News

How Mrs. Doubtfire Made Divorce Feel Survivable

On its 25th anniversary, Alicia Lutes reflects on how the Robin Williams comedy helped her -- and many children like her -- find hope in a difficult time.

by | November 23, 2018 | Comments

20th Century Fox Film Corp. courtesy Everett Collection
(Photo by 20th Century Fox Film Corp. courtesy Everett Collection)

I saw Mrs. Doubtfire at the exact right moment. It wasn’t on the day it came out, but maybe a year and a half later. My parents were about to embark on what would end up being a nasty divorce, and my father was no longer living at home. It was well before the “50% of marriages end in divorce” world we’re all deeply familiar with now, and my parents’ separation made me feel like an outlier in our slightly Stepford-ish Connecticut town. I didn’t know anyone else whose parents were divorced. Would we survive it? It felt like the end of the world.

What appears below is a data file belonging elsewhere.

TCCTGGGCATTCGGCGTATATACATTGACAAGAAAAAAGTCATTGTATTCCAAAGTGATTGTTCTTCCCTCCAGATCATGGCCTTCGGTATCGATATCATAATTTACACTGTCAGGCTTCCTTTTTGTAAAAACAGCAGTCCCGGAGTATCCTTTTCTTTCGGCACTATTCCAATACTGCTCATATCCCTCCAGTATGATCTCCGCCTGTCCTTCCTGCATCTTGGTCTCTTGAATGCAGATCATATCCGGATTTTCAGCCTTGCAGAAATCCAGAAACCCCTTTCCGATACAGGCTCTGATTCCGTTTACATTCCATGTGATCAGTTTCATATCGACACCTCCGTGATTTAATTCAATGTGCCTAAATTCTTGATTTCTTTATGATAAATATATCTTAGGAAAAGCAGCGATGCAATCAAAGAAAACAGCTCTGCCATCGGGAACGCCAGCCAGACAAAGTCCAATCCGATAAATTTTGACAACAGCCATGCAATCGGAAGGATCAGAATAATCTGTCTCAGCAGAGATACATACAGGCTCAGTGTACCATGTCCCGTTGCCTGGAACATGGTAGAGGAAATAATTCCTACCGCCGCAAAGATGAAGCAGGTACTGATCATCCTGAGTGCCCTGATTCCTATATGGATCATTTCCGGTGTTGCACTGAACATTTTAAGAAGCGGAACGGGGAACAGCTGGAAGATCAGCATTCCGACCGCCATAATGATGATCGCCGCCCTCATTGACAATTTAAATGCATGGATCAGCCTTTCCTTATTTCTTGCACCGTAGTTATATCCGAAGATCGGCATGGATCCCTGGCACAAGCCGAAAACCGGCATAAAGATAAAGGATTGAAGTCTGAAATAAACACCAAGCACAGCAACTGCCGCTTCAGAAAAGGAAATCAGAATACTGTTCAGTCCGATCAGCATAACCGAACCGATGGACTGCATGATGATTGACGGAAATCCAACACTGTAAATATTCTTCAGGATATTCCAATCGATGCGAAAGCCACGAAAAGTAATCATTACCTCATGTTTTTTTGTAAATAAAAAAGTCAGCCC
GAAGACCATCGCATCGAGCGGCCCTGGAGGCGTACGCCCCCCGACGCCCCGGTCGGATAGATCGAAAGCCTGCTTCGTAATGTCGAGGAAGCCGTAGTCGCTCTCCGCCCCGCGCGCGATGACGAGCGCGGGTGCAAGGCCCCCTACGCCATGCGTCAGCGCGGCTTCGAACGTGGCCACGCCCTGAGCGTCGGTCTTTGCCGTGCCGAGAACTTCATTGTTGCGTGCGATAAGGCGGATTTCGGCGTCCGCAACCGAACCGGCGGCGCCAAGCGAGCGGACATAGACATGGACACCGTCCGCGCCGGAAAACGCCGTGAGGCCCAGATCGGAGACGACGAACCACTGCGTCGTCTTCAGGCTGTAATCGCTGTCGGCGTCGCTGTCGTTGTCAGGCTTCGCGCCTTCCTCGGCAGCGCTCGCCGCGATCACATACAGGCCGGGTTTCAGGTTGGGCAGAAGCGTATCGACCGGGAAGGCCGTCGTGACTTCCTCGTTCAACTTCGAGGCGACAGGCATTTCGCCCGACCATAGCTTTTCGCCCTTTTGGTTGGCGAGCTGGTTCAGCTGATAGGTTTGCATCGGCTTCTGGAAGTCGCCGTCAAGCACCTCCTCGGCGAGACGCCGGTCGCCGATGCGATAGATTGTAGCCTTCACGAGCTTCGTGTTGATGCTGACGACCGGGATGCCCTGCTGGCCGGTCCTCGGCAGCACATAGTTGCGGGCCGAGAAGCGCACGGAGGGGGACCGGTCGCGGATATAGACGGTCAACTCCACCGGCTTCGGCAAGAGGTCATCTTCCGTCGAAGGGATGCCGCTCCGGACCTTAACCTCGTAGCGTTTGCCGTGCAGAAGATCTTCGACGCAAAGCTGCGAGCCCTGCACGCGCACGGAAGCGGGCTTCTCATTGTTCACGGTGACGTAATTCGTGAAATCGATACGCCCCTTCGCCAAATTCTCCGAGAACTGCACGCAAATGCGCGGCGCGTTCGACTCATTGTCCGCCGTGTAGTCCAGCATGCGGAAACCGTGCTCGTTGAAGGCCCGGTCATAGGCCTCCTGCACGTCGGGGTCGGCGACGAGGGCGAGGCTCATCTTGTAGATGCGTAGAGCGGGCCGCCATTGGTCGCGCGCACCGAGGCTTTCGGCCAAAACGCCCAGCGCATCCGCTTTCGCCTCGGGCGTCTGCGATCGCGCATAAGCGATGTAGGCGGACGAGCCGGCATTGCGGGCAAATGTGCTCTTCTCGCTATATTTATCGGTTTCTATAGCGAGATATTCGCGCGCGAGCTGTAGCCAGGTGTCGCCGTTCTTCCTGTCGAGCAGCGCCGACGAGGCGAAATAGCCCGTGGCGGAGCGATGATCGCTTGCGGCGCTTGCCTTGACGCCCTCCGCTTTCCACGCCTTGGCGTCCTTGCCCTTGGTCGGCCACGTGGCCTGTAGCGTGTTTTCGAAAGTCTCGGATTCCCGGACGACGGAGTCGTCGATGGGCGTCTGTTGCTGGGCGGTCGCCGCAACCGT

My two younger siblings and I watched Mrs. Doubtfire for the first time on VHS, a rare universally approved pick from the local Blockbuster. Instantly, we were transfixed by Robin WIlliams’ effortless charisma. This was the dad that every kid wanted, and in my 9-year-old eyes, my father was a hilarious hero much like Daniel Hillard, an energizer bunny of a mostly stay-at-home dad, especially compared to my far grumpier workaholic mother. You’d expect a story like this to totally villainize the mother, but what happened was something far different. The film quickly became a tender ode to modern families when love simply isn’t enough, and what happens when families break apart for the better.

20th Century Fox Film Corp. courtesy Everett Collection
(Photo by 20th Century Fox Film Corp. courtesy Everett Collection)